100 minutes of mournfulness: Hong Kong dance adaptation of literary classic falls flat

Despite some vivid and well danced fragments, Soledad, Helen Lai and Peter Suart’s take on Gabriel Garcia Marquez’s 100 Years of Solitude, lacks coherence and light, and ends up being lugubrious

PUBLISHED : Monday, 14 December, 2015, 3:30pm
UPDATED : Monday, 14 December, 2015, 4:41pm

No local dance production has been more eagerly anticipated this year than Soledad, which marks the return of Helen Lai Hoi-ling, one of Hong Kong’s most distinguished choreographers, to City Contemporary Dance Company. It’s a hugely ambitious project with some mesmerising sequences of vintage Lai, but as a whole the work is uneven and suffers from longueurs.

Soledad is Lai’s first collaboration with composer and performance artist Peter Suart, who created the music and set design (both excellent) and also appears on stage.

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The pair have, with admirable audacity, chosen to adapt Gabriel Garcia Marquez’s magic realist masterpiece 100 Years of Solitude. With its sprawling canvas, huge cast of characters and many layers of meaning, a faithful translation of the story to the stage was obviously not feasible. Instead, Lai and Suart have created a series of scenes inspired by key lines from the book.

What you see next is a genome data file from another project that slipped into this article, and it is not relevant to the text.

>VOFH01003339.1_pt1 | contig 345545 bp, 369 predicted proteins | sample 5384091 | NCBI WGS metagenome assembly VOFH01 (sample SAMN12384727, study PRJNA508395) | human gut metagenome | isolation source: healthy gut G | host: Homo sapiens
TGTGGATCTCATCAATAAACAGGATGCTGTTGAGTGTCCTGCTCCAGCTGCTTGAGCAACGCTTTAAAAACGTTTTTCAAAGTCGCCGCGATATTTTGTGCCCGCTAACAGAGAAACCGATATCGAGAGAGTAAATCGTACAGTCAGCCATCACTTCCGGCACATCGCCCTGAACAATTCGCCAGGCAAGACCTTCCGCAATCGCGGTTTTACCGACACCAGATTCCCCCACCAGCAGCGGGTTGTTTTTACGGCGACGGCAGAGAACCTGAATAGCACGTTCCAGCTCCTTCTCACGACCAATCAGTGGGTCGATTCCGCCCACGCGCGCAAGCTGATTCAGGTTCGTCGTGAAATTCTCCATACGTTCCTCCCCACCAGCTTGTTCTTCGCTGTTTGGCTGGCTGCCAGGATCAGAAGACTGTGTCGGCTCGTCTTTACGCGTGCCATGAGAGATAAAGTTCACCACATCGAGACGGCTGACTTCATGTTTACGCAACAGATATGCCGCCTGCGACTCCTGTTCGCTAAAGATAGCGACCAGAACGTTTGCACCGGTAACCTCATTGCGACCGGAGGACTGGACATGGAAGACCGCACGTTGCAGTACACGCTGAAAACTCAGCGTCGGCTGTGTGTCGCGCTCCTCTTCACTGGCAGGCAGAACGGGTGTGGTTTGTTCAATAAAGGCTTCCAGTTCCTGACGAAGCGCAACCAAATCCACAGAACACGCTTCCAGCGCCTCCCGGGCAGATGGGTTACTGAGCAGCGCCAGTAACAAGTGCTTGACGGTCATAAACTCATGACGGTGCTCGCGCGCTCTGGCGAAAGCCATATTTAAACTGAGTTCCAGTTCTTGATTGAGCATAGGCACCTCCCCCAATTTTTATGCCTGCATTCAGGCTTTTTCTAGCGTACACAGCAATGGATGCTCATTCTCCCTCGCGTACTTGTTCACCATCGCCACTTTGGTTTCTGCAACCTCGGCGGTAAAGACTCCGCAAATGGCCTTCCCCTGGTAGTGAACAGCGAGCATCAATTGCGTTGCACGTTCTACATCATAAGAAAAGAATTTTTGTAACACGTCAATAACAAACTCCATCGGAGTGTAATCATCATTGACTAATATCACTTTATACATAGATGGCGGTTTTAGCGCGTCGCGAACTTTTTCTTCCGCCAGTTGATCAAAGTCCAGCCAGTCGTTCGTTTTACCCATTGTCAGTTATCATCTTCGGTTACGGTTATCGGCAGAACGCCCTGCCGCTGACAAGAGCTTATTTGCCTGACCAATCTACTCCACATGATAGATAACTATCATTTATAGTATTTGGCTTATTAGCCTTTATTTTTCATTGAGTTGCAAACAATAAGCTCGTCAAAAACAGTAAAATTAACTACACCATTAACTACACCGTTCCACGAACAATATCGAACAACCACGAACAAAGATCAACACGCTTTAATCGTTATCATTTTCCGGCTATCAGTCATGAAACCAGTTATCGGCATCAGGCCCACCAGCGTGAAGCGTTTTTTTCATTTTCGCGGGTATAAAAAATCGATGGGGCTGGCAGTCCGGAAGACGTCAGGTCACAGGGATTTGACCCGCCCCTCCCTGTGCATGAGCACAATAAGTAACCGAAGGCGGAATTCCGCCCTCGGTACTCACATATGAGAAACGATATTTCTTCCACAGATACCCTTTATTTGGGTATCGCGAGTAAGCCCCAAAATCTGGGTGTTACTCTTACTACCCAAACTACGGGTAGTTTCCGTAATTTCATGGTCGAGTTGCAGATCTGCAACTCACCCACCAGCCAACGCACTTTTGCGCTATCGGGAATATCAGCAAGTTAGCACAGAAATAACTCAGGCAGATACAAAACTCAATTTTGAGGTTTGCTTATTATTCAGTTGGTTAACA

The result is a succession of vivid fragments and is effective in terms of an impressionistic approach to the book. Choreography, music and Cheng Man-wing’s costumes evoke an intangibly South American feel. However, the lack of connection between scenes or continuity of roles portrayed by the dancers lessens the emotional impact of the work.

The humour and warmth that create contrasts in Lai’s best work are absent and the overall effect, with Suart intoning somewhat portentous texts of his own composition and Goh Boon An’s overly dim lighting, becomes lugubrious. Running for nearly one hour and 40 minutes, it would benefit from judicious cutting.

That said, it is a pleasure to see new choreography by Lai and parts of the piece are nothing short of stunning.

Working with Lai has galvanised the dancers, who perform superbly. The movement undulates and flows, punctuated by sharp, staccato accents.

The high points are two fiercely erotic duets, the first for Qiao Yang and Kelvin Mak, followed by Mak with a solo of burning intensity; the second for Peggy Lam and Ivan Chan. All four dancers are magnificent.

Also outstanding is a brilliantly whimsical sequence with the cast wielding umbrellas and a magical moment when Dominic Wong walks an imaginary tightrope.

Soledad, City Contemporary Dance Company, Kwai Tsing Theatre. Reviewed: December 11